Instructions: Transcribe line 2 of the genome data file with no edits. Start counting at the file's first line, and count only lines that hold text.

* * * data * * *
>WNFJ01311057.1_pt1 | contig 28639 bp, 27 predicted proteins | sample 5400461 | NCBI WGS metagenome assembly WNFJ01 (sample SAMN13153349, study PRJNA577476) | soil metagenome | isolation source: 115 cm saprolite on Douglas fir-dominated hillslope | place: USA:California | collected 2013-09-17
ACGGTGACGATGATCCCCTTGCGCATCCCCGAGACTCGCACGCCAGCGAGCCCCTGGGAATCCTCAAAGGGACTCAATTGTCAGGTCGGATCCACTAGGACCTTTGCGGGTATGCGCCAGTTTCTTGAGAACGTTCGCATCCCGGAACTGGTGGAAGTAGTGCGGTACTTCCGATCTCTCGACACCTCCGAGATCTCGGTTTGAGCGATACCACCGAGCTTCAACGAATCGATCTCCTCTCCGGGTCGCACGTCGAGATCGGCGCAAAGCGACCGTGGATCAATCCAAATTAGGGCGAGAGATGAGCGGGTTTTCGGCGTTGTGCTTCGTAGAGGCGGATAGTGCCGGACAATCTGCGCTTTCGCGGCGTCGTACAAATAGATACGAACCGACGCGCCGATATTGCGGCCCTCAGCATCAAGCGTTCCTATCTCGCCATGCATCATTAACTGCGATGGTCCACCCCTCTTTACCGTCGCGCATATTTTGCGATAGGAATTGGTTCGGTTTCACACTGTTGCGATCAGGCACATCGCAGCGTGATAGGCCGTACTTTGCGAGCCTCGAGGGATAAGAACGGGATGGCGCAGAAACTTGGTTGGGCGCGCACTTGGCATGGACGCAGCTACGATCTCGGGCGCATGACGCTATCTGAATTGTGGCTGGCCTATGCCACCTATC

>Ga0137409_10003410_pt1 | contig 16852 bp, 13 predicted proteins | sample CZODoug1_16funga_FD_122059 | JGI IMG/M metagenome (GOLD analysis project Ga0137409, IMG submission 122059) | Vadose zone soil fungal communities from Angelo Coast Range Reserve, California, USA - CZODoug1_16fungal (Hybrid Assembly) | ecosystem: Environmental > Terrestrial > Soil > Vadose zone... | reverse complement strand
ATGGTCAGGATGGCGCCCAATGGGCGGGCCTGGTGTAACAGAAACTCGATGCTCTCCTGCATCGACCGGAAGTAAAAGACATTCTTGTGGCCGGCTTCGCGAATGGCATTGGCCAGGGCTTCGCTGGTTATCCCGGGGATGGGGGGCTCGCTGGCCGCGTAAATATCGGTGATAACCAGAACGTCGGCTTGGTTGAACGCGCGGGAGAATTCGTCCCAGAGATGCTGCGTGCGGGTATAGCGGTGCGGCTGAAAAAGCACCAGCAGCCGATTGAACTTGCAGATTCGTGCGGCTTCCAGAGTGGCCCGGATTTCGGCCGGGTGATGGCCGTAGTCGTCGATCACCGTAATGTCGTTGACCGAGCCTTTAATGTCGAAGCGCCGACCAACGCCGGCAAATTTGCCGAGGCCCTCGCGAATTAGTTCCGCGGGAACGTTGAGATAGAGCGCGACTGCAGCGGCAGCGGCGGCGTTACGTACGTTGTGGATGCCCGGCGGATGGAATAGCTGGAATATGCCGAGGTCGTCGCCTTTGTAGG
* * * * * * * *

ACGGTGACGATGATCCCCTTGCGCATCCCCGAGACTCGCACGCCAGCGAGCCCCTGGGAATCCTCAAAGGGACTCAATTGTCAGGTCGGATCCACTAGGACCTTTGCGGGTATGCGCCAGTTTCTTGAGAACGTTCGCATCCCGGAACTGGTGGAAGTAGTGCGGTACTTCCGATCTCTCGACACCTCCGAGATCTCGGTTTGAGCGATACCACCGAGCTTCAACGAATCGATCTCCTCTCCGGGTCGCACGTCGAGATCGGCGCAAAGCGACCGTGGATCAATCCAAATTAGGGCGAGAGATGAGCGGGTTTTCGGCGTTGTGCTTCGTAGAGGCGGATAGTGCCGGACAATCTGCGCTTTCGCGGCGTCGTACAAATAGATACGAACCGACGCGCCGATATTGCGGCCCTCAGCATCAAGCGTTCCTATCTCGCCATGCATCATTAACTGCGATGGTCCACCCCTCTTTACCGTCGCGCATATTTTGCGATAGGAATTGGTTCGGTTTCACACTGTTGCGATCAGGCACATCGCAGCGTGATAGGCCGTACTTTGCGAGCCTCGAGGGATAAGAACGGGATGGCGCAGAAACTTGGTTGGGCGCGCACTTGGCATGGACGCAGCTACGATCTCGGGCGCATGACGCTATCTGAATTGTGGCTGGCCTATGCCACCTATC